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I'd like to keep a track of the count of specific AV pairs, specifically for relationship cardinality. I know the crux indices already track attribute cardinality; does it make sense to also track relationship cardinality there (looks like neo4j has something like that or should that be done externally?


To potentially improve the join order calculations in future we have been looking at storing statistical histograms / bloom filters / hyperloglog etc. - these would allow the query planner to understand the "selectivity" (right now it only accounts for attribute cardinality, like you say). However, are you looking to track exact relationship counts?


You could already add a transaction function to track such relationship counts in userspace - have you already discounted that for performance reasons?


Some reflections, looking at the Neo4j docs: 1. their counts are exposed inside of the queries, which is pretty handy 2. their main "relationship count" is similar to Crux's crux.api/attribute-stats except Crux will be counting across all of time so probably can't be relied on in the same way (if you are making any temporal corrections or using :crux.tx/delete) 3. "Relationship counts to/from a node with a single label" - even if Crux had some basic attribute-level schema model, I think in order to replicate this functionality you would also have to bake in a concept of "label"/"type"


yeah, I try to avoid transaction functions in general and using one to bump a counter definitely feels egregious, as there are much more efficient ways to model that (even keeping temporality, ala time series).


my reference for this functionality is actually facebook's TAO. it has an assoc￱_￱count function which is how you get like counts etc.


hyperloglog looks interesting. log(log(n)) space complexity? wow


unrelated question, how does crux datalog do not-joins right now? is it naive or something clever with a bloom filter?


ha, I suppose like counts can completely get away with not being at all consistent 🙂


not-joins work the same way as all rules - they are eager sub-queries


(note that I'm not an expert on query.clj)


yeah, the query/index stuff is definitely the fancy part of crux I won't even try to grok :) also I will note that I think (filterv (complement ... is faster than (vec (remove..


though, looks totally inconsequential for what this is doing


You may well be right 🙂 I suppose that bit only happens during query planning, so yeah it's not on the real query hot path. If you'd ever be interested in a overview of the internals it could be fun to give a tour to a small group some time...just let me know!

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I guess this would rely on being able to teach crux about domain attributes in general, which would also enable stuff like disabling indexing of a certain attribute -- another valuable feature to have (I think wrapping an attribute in a map isn't quite as good, since the attr of the map itself is still indexed?)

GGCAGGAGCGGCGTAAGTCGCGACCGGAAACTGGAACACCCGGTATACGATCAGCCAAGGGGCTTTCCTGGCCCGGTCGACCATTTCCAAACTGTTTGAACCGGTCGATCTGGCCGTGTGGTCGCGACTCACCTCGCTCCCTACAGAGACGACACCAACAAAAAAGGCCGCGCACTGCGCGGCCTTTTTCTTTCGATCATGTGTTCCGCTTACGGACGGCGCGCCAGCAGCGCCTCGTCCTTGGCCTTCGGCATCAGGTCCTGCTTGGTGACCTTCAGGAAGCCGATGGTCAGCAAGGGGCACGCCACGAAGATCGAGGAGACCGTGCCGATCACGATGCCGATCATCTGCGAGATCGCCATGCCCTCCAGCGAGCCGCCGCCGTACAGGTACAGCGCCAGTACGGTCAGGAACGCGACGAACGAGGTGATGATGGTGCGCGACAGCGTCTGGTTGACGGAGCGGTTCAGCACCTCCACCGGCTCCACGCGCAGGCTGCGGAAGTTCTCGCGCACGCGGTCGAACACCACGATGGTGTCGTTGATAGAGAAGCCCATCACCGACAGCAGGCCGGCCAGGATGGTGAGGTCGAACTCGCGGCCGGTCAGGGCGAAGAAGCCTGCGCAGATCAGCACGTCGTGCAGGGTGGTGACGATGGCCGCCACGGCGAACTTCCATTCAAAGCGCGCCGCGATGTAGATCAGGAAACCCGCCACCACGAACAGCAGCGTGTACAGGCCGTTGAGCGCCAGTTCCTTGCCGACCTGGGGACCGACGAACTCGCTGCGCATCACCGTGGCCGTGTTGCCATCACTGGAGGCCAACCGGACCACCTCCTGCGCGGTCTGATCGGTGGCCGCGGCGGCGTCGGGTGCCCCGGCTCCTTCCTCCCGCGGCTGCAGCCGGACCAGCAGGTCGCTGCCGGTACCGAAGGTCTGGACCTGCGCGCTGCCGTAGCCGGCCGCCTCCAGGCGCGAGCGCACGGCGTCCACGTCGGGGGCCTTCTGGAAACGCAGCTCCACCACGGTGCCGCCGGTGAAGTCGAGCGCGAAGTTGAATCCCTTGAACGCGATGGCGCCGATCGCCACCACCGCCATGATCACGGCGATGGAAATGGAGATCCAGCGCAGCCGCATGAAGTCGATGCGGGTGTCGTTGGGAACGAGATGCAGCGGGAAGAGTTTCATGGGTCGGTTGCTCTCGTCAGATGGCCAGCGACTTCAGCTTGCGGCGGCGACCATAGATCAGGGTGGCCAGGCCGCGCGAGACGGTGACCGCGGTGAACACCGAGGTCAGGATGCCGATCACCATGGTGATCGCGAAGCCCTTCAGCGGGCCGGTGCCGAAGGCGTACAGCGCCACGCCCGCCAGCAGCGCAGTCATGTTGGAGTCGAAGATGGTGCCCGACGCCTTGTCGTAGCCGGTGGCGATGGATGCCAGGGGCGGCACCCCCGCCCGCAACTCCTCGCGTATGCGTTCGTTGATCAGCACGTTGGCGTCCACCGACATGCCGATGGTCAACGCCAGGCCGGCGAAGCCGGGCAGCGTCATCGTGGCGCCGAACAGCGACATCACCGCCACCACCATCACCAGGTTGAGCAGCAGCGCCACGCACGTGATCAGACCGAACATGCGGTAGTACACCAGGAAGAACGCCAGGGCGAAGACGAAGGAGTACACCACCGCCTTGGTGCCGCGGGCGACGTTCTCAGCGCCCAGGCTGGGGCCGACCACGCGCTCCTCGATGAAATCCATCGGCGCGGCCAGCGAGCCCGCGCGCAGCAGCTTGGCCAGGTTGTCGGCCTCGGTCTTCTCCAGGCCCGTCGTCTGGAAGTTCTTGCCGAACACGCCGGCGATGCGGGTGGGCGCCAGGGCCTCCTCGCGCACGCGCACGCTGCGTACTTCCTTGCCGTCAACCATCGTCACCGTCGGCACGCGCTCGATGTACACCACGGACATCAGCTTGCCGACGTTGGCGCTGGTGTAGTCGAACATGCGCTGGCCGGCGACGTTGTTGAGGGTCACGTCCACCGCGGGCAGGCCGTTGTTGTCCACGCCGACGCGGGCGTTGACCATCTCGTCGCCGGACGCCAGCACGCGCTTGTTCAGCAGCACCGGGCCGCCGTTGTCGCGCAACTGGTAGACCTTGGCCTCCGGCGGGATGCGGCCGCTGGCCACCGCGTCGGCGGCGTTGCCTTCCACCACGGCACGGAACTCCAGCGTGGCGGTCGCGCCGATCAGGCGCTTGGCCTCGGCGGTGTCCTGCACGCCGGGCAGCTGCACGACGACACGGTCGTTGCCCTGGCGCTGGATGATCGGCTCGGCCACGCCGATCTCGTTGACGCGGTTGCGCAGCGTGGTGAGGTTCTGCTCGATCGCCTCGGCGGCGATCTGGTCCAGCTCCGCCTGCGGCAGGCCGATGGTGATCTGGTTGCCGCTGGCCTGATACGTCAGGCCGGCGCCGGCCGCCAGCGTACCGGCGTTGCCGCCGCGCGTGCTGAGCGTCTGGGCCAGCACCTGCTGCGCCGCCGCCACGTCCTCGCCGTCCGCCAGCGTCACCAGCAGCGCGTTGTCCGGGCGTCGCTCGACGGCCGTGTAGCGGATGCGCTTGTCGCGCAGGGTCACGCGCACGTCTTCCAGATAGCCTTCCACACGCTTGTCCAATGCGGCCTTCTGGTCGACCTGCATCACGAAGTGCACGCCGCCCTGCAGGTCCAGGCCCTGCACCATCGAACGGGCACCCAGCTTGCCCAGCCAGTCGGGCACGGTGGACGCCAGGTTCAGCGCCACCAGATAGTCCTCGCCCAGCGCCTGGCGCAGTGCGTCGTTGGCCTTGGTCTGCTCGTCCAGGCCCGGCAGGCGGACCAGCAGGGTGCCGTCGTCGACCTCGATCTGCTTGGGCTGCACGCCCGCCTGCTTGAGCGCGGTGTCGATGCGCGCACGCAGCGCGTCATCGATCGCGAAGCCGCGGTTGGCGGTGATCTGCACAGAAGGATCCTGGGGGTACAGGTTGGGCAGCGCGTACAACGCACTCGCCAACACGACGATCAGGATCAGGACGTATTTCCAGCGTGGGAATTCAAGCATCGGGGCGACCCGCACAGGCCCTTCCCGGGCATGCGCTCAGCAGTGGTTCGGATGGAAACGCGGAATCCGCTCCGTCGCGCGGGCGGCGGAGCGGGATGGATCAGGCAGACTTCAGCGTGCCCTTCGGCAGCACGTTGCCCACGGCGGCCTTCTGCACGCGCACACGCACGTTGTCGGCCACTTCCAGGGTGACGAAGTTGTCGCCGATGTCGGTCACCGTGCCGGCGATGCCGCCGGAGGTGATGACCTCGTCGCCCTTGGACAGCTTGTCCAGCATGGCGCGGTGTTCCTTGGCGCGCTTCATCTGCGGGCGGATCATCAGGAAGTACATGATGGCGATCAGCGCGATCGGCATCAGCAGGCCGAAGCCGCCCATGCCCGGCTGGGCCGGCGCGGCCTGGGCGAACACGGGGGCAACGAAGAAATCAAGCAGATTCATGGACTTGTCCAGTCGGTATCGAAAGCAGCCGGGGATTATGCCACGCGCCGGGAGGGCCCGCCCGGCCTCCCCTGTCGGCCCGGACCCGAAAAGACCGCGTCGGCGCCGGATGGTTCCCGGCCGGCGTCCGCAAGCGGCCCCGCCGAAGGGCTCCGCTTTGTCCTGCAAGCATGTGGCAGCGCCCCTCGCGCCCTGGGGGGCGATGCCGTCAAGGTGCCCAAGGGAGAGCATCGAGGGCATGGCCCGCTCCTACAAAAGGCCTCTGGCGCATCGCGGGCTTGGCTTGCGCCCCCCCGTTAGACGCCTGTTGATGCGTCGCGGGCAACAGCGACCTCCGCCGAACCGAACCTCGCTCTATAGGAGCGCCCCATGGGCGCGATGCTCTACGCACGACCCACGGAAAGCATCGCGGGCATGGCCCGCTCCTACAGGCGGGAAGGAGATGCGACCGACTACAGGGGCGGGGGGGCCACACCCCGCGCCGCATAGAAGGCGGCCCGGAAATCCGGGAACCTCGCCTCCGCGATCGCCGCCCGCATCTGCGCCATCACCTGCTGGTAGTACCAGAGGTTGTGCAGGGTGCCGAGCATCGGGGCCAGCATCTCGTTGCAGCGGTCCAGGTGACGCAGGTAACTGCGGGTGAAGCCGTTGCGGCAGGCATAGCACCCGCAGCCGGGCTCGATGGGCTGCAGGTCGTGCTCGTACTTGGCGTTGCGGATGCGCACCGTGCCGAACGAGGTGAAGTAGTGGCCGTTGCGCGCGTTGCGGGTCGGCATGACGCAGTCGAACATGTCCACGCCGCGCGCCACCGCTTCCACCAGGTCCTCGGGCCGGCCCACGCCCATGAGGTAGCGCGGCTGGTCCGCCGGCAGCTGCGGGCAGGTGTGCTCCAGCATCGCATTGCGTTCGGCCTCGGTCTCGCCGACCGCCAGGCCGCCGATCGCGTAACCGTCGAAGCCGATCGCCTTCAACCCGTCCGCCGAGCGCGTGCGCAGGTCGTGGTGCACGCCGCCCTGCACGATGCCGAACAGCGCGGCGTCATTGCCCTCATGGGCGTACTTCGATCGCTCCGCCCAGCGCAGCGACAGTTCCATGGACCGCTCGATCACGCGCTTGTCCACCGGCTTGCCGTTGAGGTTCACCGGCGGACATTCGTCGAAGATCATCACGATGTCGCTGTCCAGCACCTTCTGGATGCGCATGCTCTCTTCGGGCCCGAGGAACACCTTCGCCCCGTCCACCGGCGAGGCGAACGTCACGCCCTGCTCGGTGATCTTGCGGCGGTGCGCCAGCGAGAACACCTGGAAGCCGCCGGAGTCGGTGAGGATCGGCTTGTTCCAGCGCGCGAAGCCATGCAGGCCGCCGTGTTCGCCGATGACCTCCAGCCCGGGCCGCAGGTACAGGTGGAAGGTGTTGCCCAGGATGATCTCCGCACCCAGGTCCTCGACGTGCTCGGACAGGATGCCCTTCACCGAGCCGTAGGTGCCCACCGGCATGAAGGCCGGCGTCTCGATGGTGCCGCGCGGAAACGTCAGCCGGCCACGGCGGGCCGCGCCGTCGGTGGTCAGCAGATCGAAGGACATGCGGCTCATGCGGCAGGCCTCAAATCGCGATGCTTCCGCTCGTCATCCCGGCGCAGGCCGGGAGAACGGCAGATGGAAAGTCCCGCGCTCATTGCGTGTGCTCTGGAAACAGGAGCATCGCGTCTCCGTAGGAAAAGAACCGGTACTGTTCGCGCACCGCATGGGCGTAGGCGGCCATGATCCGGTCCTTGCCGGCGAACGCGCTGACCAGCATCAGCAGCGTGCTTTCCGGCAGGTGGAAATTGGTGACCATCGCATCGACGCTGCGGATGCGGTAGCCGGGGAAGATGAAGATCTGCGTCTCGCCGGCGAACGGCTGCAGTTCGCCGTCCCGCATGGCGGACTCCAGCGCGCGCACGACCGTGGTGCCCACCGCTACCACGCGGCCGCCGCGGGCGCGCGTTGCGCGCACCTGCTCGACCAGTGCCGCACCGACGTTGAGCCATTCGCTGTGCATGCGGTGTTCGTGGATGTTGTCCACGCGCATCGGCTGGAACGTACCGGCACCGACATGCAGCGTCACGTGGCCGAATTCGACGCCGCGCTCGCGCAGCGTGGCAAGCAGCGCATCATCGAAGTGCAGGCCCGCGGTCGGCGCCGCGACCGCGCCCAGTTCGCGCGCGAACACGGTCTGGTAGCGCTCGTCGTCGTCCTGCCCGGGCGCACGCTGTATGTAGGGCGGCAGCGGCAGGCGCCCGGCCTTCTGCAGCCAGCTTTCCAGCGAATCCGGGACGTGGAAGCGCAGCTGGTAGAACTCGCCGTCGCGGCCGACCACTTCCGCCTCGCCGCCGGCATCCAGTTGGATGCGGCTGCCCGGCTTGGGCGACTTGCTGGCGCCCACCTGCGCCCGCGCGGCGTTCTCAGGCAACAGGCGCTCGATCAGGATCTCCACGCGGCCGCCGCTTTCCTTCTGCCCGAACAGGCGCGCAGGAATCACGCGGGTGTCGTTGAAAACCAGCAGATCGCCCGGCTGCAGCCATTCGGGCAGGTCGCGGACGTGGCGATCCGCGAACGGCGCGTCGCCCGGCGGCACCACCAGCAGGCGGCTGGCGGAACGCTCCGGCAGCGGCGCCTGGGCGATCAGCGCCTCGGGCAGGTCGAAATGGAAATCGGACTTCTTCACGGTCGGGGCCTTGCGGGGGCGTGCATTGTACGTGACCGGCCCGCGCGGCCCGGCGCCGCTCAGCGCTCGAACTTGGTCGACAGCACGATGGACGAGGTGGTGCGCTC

If Crux simply maintained counts on all AV combinations, not just relationship / "reference type", then I don't think a schema would be needed still. > I think wrapping an attribute in a map isn't quite as good, since the attr of the map itself is still indexed? That's true, the hashed value of the map is still indexed. Crux being schema-aware would have some pros, for sure, and maybe there's some ~obvious way to extend Crux to make it optionally possible in future 🙂


well, you could just say something like an attribute with an underscore doesn't get indexed which would be a simple, if slightly unergonomic approach (you'd have to deal with the underscore in code)


counters on all AV combinations definitely sounds too expensive, and would another dimension of concern (do I have any lurking high cardinality stuff that'll go quadratic in prod?) I think it's not quite a schema to be able to feed some domain info to crux, or at least schema-or-not-schema shouldn't really be a dichotomy, but degrees of constraint. Giving some info to the indexer wouldn't impose any sort of constraint on how the end user uses crux, right? all the schema-on-read sales pitches would still be applicable


(I just had a skim back through the channel, sorry for the lateness!) > Giving some info to the indexer wouldn't impose any sort of constraint on how the end user uses crux I don't think it would impose constraint, but it might encourage patterns that aren't robust, I'm not sure. I could imagine a predicate such as`[(av-count ?a ?v) ?c]` that magically works faster for things the indexer was given schema hints might be quite useful but are there any downsides?